Geothermal energy is considered a renewable, clean and practically inexhaustible source of energy, as the ‘internal heat’ component of the planet is practically perennial, considering a time scale based on human life. The environmental impact is practically zero in terms of emissions, as there is no production of CO2 or fine dust (as there is no combustion); it is an energy source that is independent of the climatic factor (solar, wind…) and is able to produce 24 hours a day, guaranteeing better yield and continuity of operation. Thanks to technological advances in the sector, it is possible to produce electricity and heat at the same time (co-production) and/or to plan “cascade” uses, integrating different techniques capable of exploiting the resource at progressively lower temperatures.

But as with all energy sources, there are disadvantages that must be mentioned. For example, in terms of renewability, geothermal energy in the medium and long term requires certain considerations: the fluids involved are rainwater that recharges the natural system by infiltrating at depth; therefore, if the rate of extraction/exploitation of the resource is greater than the rate of recharging of the natural system, it is depleted, even though it is a renewable source. In addition, excessive groundwater extraction without replacement at depth leads to a problem of induced subsidence, without considering that geothermal water is often chemically enriched in toxic substances due to the interaction of gas-water-rock at high temperatures (e.g. boric water…), posing a problem of disposal.

One of the solutions currently being adopted is the technique of re-injecting process water at depth, both to mitigate the problems of induced subsidence and to improve the yield of recharging the system, as well as to partially solve the problems of disposing of potentially toxic water.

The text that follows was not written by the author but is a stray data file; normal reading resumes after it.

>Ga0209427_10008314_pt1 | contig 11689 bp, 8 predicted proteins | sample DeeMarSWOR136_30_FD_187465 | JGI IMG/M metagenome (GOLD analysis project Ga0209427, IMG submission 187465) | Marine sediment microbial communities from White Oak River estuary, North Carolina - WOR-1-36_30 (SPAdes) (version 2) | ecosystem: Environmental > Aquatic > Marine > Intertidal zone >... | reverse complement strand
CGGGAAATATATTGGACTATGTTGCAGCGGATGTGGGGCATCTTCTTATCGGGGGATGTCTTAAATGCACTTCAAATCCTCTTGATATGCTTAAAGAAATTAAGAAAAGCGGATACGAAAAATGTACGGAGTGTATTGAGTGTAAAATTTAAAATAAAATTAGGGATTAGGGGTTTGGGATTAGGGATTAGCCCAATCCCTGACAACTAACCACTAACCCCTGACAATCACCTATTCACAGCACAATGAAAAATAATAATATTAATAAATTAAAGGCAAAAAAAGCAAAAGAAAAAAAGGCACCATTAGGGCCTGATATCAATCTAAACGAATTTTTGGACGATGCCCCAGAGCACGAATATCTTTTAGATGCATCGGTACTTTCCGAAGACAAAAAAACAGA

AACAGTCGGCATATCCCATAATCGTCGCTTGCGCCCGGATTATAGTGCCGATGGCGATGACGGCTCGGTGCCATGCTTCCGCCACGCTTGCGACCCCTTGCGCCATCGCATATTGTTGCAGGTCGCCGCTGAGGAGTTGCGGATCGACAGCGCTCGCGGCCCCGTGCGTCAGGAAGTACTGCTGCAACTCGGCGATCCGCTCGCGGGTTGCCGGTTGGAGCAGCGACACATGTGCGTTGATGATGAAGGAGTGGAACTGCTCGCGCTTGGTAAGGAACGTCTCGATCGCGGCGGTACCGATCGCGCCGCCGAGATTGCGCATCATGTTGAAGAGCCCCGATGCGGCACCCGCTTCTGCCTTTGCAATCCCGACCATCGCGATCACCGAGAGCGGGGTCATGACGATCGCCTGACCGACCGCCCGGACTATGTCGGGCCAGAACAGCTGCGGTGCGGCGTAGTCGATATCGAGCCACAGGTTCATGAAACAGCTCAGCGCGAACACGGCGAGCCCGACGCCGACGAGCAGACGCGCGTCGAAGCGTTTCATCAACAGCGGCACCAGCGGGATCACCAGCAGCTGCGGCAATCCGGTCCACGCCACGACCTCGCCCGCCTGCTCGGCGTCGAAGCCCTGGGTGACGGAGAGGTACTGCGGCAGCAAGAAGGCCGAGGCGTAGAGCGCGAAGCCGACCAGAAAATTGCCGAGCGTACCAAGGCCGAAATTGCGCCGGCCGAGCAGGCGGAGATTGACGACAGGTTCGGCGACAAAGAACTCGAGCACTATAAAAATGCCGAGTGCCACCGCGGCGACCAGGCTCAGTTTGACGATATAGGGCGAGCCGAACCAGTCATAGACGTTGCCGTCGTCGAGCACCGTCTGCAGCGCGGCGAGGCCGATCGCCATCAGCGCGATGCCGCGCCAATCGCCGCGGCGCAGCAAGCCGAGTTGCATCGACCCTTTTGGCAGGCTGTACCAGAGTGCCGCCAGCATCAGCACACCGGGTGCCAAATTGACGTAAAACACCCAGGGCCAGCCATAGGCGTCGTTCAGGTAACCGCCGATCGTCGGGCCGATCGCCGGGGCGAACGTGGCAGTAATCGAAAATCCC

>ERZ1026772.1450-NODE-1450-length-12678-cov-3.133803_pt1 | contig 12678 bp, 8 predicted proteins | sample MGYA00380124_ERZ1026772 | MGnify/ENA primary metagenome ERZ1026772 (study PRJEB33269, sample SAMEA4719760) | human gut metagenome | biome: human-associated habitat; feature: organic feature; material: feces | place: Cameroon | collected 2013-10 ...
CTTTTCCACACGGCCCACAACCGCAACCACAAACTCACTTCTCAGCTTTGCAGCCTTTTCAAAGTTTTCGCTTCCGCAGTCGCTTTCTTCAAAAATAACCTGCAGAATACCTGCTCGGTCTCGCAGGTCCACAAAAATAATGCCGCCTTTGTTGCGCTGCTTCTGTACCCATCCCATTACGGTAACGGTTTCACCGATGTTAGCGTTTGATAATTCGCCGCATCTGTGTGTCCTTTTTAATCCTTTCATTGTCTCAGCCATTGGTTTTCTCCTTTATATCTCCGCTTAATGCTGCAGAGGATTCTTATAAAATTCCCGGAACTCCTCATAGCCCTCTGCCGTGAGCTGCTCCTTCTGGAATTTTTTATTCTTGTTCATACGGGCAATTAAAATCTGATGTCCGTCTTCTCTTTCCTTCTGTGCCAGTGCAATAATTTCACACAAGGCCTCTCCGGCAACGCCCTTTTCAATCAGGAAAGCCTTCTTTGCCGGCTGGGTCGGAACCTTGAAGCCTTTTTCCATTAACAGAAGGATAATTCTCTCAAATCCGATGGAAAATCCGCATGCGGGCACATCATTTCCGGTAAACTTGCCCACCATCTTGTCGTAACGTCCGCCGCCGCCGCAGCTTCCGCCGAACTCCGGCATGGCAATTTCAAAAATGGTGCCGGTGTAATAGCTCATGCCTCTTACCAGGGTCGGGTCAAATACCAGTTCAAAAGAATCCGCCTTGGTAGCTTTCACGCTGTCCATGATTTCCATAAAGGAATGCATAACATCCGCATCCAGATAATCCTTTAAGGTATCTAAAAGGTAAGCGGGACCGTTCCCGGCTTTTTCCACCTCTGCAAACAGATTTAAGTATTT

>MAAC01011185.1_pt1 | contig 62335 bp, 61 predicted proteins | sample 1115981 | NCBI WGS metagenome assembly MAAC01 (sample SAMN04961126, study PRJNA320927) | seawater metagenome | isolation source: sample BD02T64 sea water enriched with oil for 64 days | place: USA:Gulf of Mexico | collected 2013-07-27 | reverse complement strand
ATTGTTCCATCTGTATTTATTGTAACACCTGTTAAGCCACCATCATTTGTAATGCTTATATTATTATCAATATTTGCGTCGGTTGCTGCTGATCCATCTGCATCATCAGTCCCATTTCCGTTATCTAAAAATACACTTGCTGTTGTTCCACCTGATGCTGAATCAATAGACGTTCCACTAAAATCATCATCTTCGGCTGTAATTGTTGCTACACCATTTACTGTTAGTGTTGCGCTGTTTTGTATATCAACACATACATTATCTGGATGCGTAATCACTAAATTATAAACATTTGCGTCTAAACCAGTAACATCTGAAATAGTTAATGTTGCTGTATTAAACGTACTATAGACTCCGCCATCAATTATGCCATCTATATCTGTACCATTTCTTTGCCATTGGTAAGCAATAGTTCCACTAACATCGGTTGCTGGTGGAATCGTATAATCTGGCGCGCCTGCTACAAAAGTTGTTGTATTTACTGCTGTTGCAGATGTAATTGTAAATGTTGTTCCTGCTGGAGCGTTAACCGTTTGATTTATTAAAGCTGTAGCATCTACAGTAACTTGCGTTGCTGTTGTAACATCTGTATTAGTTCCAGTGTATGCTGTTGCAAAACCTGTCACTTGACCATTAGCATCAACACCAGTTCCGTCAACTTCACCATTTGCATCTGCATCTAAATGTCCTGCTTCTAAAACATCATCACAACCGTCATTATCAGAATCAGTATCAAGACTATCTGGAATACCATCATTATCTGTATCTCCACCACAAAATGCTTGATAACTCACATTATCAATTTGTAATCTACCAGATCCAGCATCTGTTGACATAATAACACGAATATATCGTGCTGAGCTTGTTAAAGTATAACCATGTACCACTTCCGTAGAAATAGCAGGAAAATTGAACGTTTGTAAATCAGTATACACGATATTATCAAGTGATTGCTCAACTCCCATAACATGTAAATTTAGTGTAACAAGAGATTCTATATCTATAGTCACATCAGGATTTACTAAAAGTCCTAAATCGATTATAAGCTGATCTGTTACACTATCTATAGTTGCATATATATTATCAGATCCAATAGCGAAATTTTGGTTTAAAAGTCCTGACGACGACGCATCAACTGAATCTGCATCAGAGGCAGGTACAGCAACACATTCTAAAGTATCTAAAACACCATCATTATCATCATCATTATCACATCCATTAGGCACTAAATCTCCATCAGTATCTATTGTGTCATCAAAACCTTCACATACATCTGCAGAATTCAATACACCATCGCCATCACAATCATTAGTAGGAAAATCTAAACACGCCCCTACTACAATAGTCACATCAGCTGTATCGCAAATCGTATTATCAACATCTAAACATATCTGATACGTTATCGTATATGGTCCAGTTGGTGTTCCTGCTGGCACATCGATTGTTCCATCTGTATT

In addition, it must be considered that the heating process at depth is not immediate, so a certain amount of time is needed to allow the reservoir rocks to transmit the heat to the fluids, which is not always in accordance with production requirements. Some disadvantages can be linked to the initial costs of drilling (with the risks associated with such operations) as well as to an environmental impact that in some cases is due to the bad smells that can be released from the plants (which can be completely resolved, however, with monitoring systems and chemical abatement).

Italy is an extraordinary region from both a geological and a volcanological point of view, where different geodynamic conditions coexist (subduction of the Adriatic plate with arc volcanism, oceanisation of the Tyrrhenian Sea, crustal thinning of the western part of the peninsula), thanks to which geothermal exploration, which had great impetus during the oil crisis (1976) and until the 1990s, has revealed great potential.

At least 4 macro-areas have been identified, corresponding to:

  1. Tuscany, from Larderello to the Bolsena caldera (northern Latium), with a NW extension into the Ligurian Sea;
  2. Campi Flegrei in Campania
  3. Southern Tyrrhenian Sea, close to the volcanic arc of the Aeolian Islands;
  4. Sicily Channel, from the submarine volcano of Empedocle to Lampedusa.

State-subsidised exploration in this sector came to a halt in the 1990s, when the oil crisis receded and drilling came to a halt, halting all research and development (on a national scale). The climate crisis, the ever-increasing energy ‘thirst’ and the ecological transition impose on a geothermally hot country like Italy a massive resumption of studies, but above all of projects for the exploitation of resources, giving greater prominence to our world excellence in the sector and seeking to achieve energy independence or at least a reduced dependence on non-domestic fossil resources.